Iran is also interested in Russia’s sophisticated air defense missiles, the S-300 surface-to-air system, to enhance its defensive prowess against a potential Israeli attack on the country’s nuclear infrastructure.
Lukashenka not to attend Eastern Partnership summit
The president of Belarus is not among the registered summit participants, with the registration deadline being over, Jiri Frantisek Potuznik, spokesman for the Czech EU presidency told BelaPAN.
The spokesman refused to disclose who would represent Belarus at the summit, saying that the list of participants was not for publication. He said that the 27 EU member countries and the six post-Soviet countries to be involved in the Eastern Partnership program – Armenia, Azerbaijan, Belarus, Georgia, Moldova and Ukraine – would be represented at the summit by their top or next-to-top officials.
News sources in Prague and Brussels have reported that the Belarusian delegation to the summit will be led by First Deputy Prime Minister Uladzimir Syamashka, but government sources in Minsk have neither confirmed nor denied this information. Alyaksandr Tsimashenka, press secretary of Prime Minister Syarhey Sidorski, told BelaPAN on Friday that he did not know who would lead the Belarusian delegation. The foreign ministry would not disclose the list of the delegation’s members either, but the delegation will certainly include Foreign Minister Syarhey Martynaw.
The composition of the Belarusian delegation to the summit will be determined by Alyaksandr Lukashenka, the minister told reporters in Riga on April 22 following his talks with his Latvian counterpart.
The Eastern Partnership, originally proposed by Poland and Sweden in May 2008, is viewed as a new multilateral forum between the EU and the six post-Soviet countries, which would forge closer economic and political ties, lead to visa-free travel deals and the establishment of a free trade zone, and prepare the countries for EU membership.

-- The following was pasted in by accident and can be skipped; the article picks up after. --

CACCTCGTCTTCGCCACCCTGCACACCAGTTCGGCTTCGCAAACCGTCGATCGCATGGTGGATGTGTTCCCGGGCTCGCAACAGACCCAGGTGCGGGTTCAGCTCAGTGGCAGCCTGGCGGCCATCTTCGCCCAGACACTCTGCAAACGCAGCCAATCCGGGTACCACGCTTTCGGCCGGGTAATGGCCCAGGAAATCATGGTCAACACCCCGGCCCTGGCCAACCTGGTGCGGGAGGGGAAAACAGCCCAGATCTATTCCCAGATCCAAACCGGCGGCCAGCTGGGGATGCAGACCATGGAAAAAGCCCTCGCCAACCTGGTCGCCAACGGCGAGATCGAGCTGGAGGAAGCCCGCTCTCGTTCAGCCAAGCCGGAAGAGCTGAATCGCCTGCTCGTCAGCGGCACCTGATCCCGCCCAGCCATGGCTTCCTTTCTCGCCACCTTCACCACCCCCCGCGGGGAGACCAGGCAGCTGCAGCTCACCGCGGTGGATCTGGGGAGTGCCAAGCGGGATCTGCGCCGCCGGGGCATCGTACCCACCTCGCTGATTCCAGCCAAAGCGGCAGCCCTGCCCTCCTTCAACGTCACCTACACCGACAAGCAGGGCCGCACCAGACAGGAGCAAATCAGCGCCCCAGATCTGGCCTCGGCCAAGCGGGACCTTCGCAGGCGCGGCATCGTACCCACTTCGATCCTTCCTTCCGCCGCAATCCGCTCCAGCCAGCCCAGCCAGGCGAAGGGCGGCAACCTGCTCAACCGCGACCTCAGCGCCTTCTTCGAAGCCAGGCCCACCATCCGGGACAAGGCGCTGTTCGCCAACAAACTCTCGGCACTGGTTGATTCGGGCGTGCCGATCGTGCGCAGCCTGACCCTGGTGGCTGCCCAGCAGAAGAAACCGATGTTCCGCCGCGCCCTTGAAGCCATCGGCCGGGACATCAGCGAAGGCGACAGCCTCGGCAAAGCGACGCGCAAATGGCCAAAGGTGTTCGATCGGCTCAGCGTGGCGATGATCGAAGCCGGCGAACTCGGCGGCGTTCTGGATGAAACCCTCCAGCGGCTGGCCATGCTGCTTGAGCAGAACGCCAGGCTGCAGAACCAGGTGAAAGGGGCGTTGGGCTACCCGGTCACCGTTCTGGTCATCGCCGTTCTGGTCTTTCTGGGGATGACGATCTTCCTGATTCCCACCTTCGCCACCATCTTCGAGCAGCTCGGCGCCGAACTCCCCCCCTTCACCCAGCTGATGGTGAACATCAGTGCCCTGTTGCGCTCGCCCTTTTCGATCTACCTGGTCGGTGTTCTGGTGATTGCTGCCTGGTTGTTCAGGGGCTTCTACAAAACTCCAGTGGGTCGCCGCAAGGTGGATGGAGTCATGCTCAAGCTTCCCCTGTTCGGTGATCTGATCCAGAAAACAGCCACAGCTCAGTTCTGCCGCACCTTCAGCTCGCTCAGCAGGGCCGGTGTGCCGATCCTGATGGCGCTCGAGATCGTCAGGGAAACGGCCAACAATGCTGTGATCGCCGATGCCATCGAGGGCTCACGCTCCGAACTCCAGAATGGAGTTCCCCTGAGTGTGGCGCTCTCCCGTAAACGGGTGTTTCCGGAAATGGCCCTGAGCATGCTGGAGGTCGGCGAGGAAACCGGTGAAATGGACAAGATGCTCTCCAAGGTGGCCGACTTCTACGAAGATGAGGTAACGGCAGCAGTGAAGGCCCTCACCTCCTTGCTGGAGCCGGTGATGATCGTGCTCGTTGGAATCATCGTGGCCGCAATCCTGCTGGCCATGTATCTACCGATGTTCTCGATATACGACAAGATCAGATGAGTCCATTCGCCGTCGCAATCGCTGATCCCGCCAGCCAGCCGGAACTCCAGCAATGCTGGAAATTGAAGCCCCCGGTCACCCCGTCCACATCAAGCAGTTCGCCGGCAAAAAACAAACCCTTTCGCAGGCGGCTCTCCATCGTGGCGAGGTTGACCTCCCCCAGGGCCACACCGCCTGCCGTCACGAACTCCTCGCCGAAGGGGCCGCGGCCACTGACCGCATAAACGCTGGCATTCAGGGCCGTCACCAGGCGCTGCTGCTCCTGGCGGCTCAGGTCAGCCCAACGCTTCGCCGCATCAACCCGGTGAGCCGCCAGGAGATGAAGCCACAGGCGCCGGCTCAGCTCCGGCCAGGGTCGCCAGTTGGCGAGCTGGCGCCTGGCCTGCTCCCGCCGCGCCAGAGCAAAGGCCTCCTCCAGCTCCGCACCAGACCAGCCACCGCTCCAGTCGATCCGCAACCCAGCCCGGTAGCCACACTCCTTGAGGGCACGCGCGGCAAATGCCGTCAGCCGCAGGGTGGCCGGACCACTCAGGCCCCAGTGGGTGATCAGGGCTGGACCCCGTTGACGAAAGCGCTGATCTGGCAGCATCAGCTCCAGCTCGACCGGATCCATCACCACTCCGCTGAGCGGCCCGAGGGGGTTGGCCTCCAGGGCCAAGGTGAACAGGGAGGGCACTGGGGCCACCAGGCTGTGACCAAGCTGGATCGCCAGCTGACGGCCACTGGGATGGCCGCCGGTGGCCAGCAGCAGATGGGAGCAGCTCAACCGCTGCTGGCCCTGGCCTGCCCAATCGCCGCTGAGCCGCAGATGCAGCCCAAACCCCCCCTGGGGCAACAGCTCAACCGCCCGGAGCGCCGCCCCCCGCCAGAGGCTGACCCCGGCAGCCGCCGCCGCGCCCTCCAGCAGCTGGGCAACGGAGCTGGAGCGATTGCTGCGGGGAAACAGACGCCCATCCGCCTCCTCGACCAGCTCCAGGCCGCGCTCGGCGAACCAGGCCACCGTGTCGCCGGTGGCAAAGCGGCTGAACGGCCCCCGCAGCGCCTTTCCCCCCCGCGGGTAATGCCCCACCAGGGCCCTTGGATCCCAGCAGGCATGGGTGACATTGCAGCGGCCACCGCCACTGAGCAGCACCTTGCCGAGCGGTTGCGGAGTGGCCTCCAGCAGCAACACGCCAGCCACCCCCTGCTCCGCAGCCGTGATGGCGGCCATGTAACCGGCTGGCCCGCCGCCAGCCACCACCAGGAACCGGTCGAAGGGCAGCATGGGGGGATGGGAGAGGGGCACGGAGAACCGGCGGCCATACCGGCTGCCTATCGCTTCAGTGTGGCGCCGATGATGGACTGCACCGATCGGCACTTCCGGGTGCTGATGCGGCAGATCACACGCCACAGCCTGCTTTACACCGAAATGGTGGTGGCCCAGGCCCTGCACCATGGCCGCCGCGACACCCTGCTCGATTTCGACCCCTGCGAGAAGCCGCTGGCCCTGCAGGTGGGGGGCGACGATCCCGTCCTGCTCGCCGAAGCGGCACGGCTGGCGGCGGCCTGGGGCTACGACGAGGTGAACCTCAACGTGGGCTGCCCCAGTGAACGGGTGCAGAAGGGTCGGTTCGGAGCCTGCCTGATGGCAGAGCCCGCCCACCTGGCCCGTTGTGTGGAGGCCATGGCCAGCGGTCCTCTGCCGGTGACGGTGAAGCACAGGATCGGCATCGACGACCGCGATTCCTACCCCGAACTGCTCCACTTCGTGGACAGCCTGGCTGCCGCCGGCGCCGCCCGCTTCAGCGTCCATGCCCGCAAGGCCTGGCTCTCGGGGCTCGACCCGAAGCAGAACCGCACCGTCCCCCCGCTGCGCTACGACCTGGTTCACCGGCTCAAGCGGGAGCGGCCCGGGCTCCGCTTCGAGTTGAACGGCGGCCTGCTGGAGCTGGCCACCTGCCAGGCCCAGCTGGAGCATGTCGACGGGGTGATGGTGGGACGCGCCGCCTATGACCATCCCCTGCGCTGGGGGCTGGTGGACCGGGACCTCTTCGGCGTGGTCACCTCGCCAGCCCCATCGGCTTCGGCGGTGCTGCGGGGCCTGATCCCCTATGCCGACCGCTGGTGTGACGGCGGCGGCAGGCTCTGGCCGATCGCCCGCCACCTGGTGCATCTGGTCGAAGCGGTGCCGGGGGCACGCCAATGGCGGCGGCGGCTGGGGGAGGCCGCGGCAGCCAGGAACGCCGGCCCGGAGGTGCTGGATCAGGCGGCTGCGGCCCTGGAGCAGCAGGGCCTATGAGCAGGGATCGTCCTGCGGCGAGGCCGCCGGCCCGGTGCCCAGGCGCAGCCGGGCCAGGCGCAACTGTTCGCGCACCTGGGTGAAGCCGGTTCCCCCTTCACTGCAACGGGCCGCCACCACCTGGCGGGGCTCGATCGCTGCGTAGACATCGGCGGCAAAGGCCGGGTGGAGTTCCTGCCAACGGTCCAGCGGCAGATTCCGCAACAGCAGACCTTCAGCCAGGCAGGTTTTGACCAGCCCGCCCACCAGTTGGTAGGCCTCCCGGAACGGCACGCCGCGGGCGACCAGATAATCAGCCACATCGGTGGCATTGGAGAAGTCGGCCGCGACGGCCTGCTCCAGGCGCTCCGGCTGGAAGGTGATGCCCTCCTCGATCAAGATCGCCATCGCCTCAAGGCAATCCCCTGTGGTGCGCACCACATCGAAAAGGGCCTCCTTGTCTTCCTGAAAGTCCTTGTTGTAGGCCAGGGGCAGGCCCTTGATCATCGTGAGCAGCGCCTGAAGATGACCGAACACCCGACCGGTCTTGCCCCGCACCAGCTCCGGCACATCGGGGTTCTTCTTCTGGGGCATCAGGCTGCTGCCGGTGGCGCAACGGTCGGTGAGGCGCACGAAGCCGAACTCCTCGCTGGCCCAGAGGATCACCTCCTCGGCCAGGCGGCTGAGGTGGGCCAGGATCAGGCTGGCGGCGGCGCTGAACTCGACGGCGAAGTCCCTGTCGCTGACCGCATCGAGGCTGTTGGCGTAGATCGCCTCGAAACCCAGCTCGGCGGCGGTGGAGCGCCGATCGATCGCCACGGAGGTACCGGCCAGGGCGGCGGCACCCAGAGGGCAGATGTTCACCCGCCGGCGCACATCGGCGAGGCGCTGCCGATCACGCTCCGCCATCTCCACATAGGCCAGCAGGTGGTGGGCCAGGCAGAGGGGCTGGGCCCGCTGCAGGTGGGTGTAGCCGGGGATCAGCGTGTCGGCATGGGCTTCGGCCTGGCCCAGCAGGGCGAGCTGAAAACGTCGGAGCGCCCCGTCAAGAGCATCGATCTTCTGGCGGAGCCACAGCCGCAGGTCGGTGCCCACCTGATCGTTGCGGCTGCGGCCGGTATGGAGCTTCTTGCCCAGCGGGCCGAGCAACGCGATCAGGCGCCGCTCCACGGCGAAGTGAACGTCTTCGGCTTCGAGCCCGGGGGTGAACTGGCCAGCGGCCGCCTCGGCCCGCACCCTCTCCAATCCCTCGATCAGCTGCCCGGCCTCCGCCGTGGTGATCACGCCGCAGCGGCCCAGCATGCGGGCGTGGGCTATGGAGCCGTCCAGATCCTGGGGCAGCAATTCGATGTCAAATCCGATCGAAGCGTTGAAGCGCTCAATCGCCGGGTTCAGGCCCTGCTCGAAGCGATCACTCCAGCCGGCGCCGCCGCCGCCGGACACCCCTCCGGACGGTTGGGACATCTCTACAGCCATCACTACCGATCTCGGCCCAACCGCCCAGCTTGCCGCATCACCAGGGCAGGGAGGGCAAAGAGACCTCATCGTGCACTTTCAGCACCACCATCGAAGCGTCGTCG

The EU leaders said last month that the Eastern Partnership would be used to support political, social and economic reforms in the post-Soviet countries, as well as “will help to build trust and develop closer ties among the six Eastern partners themselves.”
Polish radio journalist arrested in Belarus over reporting
Ivan Roman, a Belarusian national working for the Poland-based broadcaster Radio Racja, violated media law with reports of economic and social problems in the former Soviet republic, Belarus KGB security officials in the central province Hrodno claimed.
KGB agents arrested Roman at home and questioned him at a police station, before releasing him late on Friday.
Radio Racja transmits from the Polish city Bialystok, near the Belarusian border.
Roman also publishes the Polish-language Magazyn Polski, an independent magazine aimed at Belarus' ethnic Polish minority.
He could still face charges of 'discrediting the Republic of Belarus,' a crime carrying a maximum two-year prison sentence, for 'giving foreigners an incorrect impression,' according to the report.
The KGB officers singled out a report by Roman accurately stating that major Belarusian companies were failing to pay salaries to workers on time due to reduced business and a cash flow crunch.
'They (the KGB) told me I should report that Belarusian companies are still paying salaries, just a little bit late,' Roman said.
'But I didn't do anything wrong,' Roman said. 'All I did was report things as they actually are.
President Aleksander Lukashenko, Belarus' authoritarian leader, keeps a tight control on media, allowing little criticism of the government.
State-run media repeatedly praise Lukashenko and in recent months have constantly reported that Belarus' economy has suffered less from the international financial crisis than neighbouring countries.
Belarusians nonetheless face falling incomes, rocketing inflation, and rising unemployment as Lukashenko's government has struggled to adapt Belarus' mostly state-run economy to international economic slowdown.
In the past Lukashenko has accused Warsaw of attempting to undermine his regime by funding ethnic Polish opposition in Belarus, and anti-Belarus propaganda originating in Poland.
Polish officials have denied the allegations.
On May 1 riot policemen disbanded solidarity rally in Belarus
From: Charter '97